Best draft – 2003 - #28– total of 121 WAR (Scherzer, Kenney, Motte, Ryan).

Worst draft – 2007 - #18 – total of -2 WAR. Ugh.

Chicago Cubs

The Cubs rate as a surprisingly good draft-and-develop team over the 20 year period. They draft well (570 WAR), they don’t give away talent to other teams and have a stronger than average presence in the International marketplace. The Cubs are one of the rare teams that drafts consistently well when they have high draft choices. Their related inability to draft well in the lower part of the draft results in up-and-down results both in drafting and at the MLB level.

Best draft – 2001 - #2 – total of 68 WAR (Prior, Nolasco, Soto, Chavez).

Worst draft – 2005 - #20 – Nothing. 0 WAR.

Pittsburgh Pirates

The Pirates have consistently ranked in the top third of drafting in terms of identifying and drafting talent (total WAR of 565 is 5th overall). Plus, they are ranked 4th in identifying notable career talents, indicating they know how to spot talent. However, they appear to have difficulty retaining their talent, giving away over 2/3rd of the talent to accumulate WAR with other teams. Plus they do NOT have a strong international presence, with only 1 notable International player in 20 years. So their overall draft-and-develop rank is bottom third. Take a look at their best draft below (2011). How they couldn’t turn that into a generational draft is … puzzling? 2009 is the only Pirate draft that didn’t produce at least one notable player. Stunning consistency for a team that has not performed well at the MLB level.

Best draft – 2011 - #1 – 96 WAR (and counting) for Trea Turner, Tyler Glasnow and Gerritt Cole.

Worst draft – 2009 - #4 – total of 15 WAR, no notable players.

Cincinnati Reds

The Reds draft performance has definitely been mid-tier over the years, slightly worse in the 2010’s than the early 2000’s. Joey Votto alone brings their numbers up (64 WAR out of 525 total drafted). They’ve been OK at everything (identifying talent, international space, not giving away talent, drafting higher and lower), but not good enough to sustain winning that a low payroll team like the Reds need. Drafting pitching is not their strength, as Mahle is 2013 is last notable pitcher taken.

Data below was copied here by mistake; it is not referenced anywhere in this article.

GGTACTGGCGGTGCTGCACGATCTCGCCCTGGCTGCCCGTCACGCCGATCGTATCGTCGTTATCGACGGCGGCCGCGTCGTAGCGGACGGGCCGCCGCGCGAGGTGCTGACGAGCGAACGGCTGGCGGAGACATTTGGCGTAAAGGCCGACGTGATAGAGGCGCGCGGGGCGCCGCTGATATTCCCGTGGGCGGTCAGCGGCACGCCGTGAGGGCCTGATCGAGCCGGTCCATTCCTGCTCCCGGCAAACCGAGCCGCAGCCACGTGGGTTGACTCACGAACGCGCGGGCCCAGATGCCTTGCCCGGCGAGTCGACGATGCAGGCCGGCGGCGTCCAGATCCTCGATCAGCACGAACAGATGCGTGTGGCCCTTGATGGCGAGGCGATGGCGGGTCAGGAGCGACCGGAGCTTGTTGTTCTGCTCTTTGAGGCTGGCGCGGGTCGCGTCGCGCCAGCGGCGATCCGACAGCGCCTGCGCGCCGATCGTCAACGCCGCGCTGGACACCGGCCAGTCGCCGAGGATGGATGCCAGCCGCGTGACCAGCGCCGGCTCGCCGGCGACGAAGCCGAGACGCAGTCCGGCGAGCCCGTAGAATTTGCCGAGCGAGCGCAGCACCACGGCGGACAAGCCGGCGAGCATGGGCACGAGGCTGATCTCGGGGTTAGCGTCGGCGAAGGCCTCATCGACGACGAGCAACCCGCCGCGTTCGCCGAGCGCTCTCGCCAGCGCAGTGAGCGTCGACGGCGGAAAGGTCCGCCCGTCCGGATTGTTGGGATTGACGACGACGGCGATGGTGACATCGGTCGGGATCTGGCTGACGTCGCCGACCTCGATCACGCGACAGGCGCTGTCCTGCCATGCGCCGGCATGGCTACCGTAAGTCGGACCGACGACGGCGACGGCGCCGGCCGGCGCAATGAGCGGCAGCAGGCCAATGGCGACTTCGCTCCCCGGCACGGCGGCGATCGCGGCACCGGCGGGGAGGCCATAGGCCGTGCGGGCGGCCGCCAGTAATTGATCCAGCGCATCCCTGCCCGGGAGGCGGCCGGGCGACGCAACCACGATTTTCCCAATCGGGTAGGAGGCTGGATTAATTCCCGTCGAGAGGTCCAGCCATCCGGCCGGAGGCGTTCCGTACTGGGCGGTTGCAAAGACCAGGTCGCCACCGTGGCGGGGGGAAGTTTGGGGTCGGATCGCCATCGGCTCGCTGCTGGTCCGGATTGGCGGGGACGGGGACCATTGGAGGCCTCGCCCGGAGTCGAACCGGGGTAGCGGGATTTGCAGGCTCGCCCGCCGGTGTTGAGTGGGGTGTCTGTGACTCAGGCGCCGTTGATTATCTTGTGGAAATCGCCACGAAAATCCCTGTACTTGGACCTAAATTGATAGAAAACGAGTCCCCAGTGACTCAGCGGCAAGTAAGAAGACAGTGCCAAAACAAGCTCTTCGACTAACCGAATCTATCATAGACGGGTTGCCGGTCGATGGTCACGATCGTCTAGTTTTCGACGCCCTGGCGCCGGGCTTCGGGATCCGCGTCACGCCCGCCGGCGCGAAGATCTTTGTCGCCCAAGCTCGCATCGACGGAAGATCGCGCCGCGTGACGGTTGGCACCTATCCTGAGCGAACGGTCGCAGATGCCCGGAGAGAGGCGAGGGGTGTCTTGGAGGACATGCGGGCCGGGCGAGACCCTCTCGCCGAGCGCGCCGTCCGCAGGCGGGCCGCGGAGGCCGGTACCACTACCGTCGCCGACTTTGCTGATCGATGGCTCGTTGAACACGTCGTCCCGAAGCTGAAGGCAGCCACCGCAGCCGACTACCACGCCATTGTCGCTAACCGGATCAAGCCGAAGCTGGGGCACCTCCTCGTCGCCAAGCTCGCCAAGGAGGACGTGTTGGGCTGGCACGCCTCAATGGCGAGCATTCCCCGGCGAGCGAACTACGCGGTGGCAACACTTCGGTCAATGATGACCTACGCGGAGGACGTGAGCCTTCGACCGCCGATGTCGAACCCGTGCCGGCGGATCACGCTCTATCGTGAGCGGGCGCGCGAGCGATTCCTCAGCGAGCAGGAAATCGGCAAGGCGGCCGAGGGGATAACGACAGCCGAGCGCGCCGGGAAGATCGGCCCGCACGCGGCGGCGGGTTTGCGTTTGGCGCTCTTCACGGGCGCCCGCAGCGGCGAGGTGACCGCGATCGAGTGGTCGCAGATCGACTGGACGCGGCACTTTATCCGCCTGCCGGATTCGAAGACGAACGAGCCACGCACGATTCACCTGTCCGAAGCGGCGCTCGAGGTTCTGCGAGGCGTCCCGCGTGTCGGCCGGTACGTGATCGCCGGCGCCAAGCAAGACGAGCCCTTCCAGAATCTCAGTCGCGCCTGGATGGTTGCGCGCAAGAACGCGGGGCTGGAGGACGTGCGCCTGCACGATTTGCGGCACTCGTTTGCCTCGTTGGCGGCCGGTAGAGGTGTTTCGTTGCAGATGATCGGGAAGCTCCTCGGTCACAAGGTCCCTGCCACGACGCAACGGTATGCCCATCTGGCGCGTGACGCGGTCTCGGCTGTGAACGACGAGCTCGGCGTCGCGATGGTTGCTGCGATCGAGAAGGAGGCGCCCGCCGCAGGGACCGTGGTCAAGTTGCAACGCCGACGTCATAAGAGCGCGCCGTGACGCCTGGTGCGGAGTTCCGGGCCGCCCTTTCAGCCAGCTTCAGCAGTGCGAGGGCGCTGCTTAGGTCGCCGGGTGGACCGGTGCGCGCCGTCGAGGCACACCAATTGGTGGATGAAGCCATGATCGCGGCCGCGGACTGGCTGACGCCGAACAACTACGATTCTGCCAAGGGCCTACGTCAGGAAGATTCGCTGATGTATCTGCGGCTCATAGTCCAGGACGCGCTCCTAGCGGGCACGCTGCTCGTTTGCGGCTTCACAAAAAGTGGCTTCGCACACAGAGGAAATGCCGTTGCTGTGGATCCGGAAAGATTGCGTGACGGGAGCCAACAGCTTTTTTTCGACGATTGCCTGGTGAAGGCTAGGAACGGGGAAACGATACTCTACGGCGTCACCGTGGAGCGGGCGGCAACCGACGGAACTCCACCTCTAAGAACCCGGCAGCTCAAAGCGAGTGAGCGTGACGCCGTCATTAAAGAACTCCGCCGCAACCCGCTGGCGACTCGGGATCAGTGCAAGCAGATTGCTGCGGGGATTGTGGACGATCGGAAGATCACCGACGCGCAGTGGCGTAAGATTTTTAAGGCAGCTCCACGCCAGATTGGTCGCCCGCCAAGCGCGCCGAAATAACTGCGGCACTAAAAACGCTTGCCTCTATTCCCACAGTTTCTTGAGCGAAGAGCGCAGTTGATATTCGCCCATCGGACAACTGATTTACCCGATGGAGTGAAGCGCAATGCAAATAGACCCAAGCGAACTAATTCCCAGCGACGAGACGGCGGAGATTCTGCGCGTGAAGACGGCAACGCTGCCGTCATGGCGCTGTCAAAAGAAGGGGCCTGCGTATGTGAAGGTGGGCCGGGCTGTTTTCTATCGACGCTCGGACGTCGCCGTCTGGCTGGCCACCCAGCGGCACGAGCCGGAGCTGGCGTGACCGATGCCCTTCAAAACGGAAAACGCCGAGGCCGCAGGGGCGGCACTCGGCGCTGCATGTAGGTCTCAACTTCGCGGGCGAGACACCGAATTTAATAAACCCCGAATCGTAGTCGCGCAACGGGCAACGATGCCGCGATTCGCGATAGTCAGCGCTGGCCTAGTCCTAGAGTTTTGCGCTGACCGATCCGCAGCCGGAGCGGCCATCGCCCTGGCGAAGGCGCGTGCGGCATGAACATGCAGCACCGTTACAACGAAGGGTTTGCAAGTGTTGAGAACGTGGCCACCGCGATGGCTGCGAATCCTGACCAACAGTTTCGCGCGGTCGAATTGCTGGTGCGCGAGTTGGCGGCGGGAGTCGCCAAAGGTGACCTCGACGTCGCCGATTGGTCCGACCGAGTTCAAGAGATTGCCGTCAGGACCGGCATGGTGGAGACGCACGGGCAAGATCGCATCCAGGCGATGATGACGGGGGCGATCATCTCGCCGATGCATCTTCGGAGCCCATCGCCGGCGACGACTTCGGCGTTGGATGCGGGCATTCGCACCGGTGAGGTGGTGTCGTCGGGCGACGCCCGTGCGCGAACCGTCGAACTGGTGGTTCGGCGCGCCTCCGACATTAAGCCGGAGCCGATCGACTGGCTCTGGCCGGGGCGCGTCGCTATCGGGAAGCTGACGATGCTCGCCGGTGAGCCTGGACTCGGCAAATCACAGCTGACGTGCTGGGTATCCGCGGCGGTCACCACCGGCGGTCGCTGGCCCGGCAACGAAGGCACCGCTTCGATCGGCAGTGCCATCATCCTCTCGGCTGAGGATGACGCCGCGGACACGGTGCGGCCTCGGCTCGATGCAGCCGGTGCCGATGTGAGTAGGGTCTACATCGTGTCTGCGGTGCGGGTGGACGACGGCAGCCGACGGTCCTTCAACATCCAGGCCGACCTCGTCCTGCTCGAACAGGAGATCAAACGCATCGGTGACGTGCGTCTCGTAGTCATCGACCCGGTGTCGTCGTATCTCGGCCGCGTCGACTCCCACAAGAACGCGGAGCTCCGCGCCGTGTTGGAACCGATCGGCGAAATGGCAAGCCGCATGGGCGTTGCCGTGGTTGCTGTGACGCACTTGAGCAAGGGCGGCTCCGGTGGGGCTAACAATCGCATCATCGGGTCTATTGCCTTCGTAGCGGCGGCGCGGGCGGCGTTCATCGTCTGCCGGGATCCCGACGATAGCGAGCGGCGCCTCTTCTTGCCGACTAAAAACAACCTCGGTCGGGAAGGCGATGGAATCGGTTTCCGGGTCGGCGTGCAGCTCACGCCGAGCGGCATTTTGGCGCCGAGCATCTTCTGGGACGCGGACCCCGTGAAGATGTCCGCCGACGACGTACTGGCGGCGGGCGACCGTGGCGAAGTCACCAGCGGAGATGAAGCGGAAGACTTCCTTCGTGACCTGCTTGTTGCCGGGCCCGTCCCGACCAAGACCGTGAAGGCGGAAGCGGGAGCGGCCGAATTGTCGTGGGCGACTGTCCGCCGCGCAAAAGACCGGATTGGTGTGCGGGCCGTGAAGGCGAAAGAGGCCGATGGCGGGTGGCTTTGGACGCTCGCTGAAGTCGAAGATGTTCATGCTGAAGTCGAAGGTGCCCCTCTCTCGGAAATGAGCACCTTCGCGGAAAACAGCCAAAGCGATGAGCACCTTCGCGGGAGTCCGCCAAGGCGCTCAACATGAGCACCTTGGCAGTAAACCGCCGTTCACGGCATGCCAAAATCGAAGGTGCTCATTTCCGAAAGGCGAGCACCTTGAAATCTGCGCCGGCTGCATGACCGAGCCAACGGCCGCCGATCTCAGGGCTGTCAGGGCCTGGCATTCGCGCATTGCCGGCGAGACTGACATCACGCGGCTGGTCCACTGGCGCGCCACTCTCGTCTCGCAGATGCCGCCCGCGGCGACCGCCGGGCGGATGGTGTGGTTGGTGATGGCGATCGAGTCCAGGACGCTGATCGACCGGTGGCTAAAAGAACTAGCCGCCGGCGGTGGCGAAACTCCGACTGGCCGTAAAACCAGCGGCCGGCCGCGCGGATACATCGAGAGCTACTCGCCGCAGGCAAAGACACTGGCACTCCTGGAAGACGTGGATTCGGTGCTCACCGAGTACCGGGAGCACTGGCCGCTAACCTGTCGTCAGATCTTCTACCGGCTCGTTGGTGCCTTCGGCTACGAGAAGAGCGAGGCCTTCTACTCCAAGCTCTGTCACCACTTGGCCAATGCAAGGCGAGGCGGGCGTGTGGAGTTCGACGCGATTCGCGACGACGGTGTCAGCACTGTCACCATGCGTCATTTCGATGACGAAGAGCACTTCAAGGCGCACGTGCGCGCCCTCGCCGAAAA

Best draft – 2000 - #3 – 75 WAR (Votto, Denorfia)

Worst draft – 2016 - #2 - -3 WAR (Plus, right now I’m not convinced a single player they took is even on a 40 man roster). This one looks bleak.

Milwaukie Brewers

Following the metrics, the Brewers have been a poor drafting team over the 20 years at 12th ranked overall. They have identified 528 worth of talent, which isn’t awful, and turned that into 27 notable careers (4th best in NL), but they give too much talent away (over 60% of their drafted WAR accumulated with other teams) and they really don’t have much success in the international market, with but one notable career coming from this source. What seems to sustain their success is that they reliably produce a notable player almost every year, except 2010 and 2017 (and it’s a bit early to close the book on 2017), and they do tend to pick good pitchers (Burnes, Woodruff, Rodon, Williams, Suter, Odorizzi, etc.).

Best draft – 2005 - #5 – total of 111.6 is a VERY strong draft (Braun, Brantly, Arrieta, Bailey)

Worst draft – 2010 - #14 – total

There you have, it until the next iteration, which I have to get done before next season.